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National Data Guardian discusses the planned NHS federated data platform

The National Data Guardian, Dr Nicola Byrne, has shared a blog in which she discusses the planned NHS federated data platform along with the topic of public trust in data.

Dr Byrne begins by highlighting how the NHS has amassed “comprehensive cradle-to-grave information about tens of millions of us, whatever our social and economic circumstances or ethnic origin” since it began in 1948. This store of confidential data is a national treasure, she notes, and its collection is founded on trust.

She describes how the value of this data can only be realised if it is organised in a manner which enables the NHS to use it to improve treatments, services and care. Sealing it away where it cannot be used is of no purpose, but equally, making it available in ways that could damage public trust is counterproductive.

Emphasising the need for balanced judgement, Dr Byrne writes: “The importance of achieving the right balance is coming into sharper focus now, as NHS England begins asking companies to tender to provide a federated data platform. This ‘ecosystem of technologies and services’ will provide real-time, reliable insights to those making decisions about how care is planned and delivered.”

She strongly agrees with the aims and ambitions of NHS England’s federated data platform (FDP) programme, to improve “timely, meaningful access to high-quality data, visualised in a way that supports more informed decision-making by those empowered to use it” in order to improve health and care access, outcomes and experience for all. She notes that it is important for the FDP to avoid “common pitfalls around trust and transparency that have frustrated previous initiatives in this area.”

In order to support the programme, Dr Byrne and her team have provided advice in this area.

Firstly, Dr Byrne says that she has made it clear that NHS England “needs to allow sufficient time to listen to patients and professionals and then adapt plans according to what it hears.”

The programme must be transparent and always strive to provide clear and easy-to-understand explanations of the platform – “what data it will use, how it will use it, the benefits of the programme, and just as importantly, the risks.” Being open about this “provides an opportunity to meaningfully engage the public and build confidence in the system,” Dr Byrne writes. She adds that the FDP has subsequently provided assurance that it will carry out research with the public which will inform its communications and engagement plans, which will be shared with the National Data Guardian for review.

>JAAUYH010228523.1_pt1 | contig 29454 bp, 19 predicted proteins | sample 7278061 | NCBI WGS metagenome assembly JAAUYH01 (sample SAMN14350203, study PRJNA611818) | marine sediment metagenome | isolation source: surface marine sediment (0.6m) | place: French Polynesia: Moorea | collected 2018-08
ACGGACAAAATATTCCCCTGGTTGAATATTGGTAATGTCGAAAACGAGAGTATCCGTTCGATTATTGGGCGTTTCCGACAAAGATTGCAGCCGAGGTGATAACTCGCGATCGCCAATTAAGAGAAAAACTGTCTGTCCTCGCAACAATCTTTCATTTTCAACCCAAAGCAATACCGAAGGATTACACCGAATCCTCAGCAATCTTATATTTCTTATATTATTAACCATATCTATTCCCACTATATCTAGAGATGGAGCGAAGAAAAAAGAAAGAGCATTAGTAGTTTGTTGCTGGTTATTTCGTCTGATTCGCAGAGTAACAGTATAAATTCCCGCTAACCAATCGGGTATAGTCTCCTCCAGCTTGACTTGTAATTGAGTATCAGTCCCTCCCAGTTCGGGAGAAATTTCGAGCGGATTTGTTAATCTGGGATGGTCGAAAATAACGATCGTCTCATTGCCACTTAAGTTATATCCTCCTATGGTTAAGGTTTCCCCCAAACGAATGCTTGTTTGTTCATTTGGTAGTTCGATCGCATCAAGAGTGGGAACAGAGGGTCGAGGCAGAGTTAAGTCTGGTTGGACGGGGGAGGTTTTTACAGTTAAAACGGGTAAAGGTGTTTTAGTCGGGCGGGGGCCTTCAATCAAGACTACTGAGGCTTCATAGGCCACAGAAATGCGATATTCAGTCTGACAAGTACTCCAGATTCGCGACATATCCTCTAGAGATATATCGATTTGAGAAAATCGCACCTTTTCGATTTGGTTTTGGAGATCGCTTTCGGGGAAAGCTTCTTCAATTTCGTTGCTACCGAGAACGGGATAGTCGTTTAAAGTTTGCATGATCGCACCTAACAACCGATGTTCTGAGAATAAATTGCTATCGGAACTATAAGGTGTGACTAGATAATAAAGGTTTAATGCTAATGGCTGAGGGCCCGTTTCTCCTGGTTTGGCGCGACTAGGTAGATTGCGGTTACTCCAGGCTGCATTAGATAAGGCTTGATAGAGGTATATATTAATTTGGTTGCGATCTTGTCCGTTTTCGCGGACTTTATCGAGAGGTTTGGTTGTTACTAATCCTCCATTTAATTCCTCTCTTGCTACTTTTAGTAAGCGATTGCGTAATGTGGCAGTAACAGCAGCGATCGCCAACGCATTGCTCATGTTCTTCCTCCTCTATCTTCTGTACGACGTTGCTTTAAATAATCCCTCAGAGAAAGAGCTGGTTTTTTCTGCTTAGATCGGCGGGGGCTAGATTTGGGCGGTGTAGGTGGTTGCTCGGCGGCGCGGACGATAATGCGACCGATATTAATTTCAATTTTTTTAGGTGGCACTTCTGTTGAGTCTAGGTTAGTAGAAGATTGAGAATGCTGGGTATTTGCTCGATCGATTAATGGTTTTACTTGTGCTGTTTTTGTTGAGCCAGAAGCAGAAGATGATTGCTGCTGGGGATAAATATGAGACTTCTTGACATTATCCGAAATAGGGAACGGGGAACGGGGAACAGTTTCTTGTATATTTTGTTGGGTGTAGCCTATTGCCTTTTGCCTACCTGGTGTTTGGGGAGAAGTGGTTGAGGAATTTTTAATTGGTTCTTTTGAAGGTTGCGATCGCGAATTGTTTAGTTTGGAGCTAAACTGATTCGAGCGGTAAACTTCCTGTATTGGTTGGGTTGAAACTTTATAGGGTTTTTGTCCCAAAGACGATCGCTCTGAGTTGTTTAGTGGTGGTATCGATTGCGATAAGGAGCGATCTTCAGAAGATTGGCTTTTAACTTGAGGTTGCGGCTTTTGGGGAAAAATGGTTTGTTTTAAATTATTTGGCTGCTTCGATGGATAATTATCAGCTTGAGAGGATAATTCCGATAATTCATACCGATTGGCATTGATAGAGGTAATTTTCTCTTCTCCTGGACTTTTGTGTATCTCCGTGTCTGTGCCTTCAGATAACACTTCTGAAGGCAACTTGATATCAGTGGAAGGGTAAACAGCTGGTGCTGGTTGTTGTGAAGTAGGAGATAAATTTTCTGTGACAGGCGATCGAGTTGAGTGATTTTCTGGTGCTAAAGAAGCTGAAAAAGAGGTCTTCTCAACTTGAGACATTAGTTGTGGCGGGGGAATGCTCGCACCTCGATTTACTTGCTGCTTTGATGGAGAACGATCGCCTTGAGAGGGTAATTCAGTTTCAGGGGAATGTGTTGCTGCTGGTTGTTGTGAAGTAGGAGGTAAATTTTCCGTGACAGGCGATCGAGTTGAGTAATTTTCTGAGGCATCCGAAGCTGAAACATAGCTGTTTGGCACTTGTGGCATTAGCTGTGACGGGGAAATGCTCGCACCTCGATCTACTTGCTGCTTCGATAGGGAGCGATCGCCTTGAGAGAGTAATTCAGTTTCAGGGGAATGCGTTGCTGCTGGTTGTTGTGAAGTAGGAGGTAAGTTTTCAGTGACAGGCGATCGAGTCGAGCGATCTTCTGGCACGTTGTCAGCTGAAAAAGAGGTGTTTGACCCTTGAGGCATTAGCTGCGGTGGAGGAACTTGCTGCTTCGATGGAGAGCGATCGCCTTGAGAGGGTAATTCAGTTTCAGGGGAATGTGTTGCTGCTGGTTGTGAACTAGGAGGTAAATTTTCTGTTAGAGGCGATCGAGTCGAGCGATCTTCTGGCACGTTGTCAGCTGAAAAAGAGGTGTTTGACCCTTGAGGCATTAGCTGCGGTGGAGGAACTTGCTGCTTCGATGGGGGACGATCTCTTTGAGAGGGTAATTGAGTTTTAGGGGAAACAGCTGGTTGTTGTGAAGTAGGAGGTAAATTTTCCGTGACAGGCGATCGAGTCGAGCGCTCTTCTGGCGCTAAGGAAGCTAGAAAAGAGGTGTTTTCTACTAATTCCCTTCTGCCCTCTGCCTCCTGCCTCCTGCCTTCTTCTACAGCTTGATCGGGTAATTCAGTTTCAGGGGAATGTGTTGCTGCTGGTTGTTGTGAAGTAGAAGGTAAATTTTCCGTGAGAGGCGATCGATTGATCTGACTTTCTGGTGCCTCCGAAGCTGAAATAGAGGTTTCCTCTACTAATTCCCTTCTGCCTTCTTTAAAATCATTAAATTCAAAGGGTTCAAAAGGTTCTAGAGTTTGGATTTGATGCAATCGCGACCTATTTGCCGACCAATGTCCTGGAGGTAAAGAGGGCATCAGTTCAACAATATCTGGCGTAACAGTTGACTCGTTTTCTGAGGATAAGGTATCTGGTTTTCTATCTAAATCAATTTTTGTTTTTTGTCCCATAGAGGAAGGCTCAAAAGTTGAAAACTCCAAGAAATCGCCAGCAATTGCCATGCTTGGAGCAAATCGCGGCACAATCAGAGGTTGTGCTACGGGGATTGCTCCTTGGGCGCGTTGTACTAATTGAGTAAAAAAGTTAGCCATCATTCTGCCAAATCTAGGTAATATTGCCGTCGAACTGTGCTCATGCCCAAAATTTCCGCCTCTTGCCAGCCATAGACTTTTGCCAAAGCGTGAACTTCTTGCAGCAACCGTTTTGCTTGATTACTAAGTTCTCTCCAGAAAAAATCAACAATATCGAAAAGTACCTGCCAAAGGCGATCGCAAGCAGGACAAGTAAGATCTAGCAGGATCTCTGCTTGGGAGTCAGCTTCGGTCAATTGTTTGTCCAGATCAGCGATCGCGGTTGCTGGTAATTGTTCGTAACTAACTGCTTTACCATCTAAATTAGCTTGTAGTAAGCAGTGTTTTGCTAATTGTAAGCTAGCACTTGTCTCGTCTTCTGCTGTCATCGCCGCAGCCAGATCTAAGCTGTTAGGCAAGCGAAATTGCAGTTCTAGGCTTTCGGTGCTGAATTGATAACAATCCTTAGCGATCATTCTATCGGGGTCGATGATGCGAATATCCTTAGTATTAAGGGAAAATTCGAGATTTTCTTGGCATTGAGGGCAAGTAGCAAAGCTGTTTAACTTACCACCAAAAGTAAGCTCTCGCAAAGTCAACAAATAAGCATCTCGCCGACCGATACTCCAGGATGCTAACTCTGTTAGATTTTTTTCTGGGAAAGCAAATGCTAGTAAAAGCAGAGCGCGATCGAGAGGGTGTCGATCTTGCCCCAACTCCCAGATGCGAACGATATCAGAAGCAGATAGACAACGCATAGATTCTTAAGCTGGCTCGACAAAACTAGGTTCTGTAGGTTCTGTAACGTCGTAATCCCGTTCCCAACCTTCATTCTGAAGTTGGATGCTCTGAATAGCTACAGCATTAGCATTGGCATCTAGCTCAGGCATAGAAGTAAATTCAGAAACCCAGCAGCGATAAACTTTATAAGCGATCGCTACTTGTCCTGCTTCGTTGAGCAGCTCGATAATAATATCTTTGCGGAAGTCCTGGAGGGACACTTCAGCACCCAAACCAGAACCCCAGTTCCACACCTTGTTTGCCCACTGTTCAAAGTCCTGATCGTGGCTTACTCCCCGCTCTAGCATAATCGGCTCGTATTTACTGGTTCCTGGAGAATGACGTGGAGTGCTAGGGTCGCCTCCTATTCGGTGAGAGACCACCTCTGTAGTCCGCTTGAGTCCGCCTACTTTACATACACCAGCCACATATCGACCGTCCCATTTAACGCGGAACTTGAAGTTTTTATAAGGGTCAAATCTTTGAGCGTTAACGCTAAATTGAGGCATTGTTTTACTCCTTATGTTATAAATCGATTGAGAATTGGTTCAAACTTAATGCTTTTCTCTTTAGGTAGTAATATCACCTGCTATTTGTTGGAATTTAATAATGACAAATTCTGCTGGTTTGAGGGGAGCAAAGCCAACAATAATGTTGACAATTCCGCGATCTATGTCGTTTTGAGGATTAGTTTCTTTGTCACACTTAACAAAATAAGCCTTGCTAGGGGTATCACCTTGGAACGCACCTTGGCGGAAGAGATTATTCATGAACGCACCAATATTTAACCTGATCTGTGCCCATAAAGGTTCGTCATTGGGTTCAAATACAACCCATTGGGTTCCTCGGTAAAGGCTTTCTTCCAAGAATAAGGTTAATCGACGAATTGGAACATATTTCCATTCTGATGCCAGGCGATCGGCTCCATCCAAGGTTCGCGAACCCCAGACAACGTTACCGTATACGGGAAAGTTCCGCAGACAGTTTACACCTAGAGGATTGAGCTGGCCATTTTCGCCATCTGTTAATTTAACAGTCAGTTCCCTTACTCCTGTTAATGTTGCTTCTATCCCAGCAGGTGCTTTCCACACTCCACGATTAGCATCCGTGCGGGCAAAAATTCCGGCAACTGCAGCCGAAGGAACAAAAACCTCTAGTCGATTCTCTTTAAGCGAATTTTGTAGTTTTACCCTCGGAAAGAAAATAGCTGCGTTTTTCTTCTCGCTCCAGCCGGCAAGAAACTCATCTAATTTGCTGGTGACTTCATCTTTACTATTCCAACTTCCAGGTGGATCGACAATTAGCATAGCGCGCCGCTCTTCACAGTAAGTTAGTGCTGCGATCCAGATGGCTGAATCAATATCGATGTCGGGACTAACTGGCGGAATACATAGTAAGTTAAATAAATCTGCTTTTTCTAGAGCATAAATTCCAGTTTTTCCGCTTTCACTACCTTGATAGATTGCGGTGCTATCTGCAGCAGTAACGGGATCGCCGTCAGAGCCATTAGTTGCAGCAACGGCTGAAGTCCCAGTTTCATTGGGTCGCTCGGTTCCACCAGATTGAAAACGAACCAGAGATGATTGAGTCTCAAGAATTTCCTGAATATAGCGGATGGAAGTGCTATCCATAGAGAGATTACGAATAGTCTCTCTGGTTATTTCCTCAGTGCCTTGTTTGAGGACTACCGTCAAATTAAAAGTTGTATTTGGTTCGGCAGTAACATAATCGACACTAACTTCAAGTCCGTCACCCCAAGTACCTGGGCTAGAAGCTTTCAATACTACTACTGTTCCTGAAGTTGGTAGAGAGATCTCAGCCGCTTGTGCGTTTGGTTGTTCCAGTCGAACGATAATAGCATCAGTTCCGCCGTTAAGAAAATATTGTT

“I have advised the programme to develop comprehensive information governance guidance, clear governance frameworks and security measures for the platform,” Dr Byrne continues. “I expect that it will continue to engage with me on these matters.”

In addition, the FDP has been counselled on the importance of remaining mindful of the NHS core values. Dr Byrne comments that whilst her role is to provide guidance, ultimately decisions about the FDP’s procurement lie with the Department of Health and Social Care and NHS England. “To date, I’m pleased to say those running the programme have listened and responded thoughtfully to my advice,” she adds.

Dr Byrne will continue to stress the importance of the public and professionals alike having confidence in the FDP platform in order for it to succeed, and highlights the importance of “learning lessons from history to avoid repeating mistakes. The programme failed when it could not provide satisfactory answers to a series of questions and tests set by (previous National Data Guardian) Dame Fiona, including key ones around transparency and the clarity of policy and communications.”

To conclude, Dr Byrne notes that the FDP’s work to support better health and care through use of data is “too important an ambition to fail” and shares her hopes that the NHS with “engage with these critical themes from the outset”.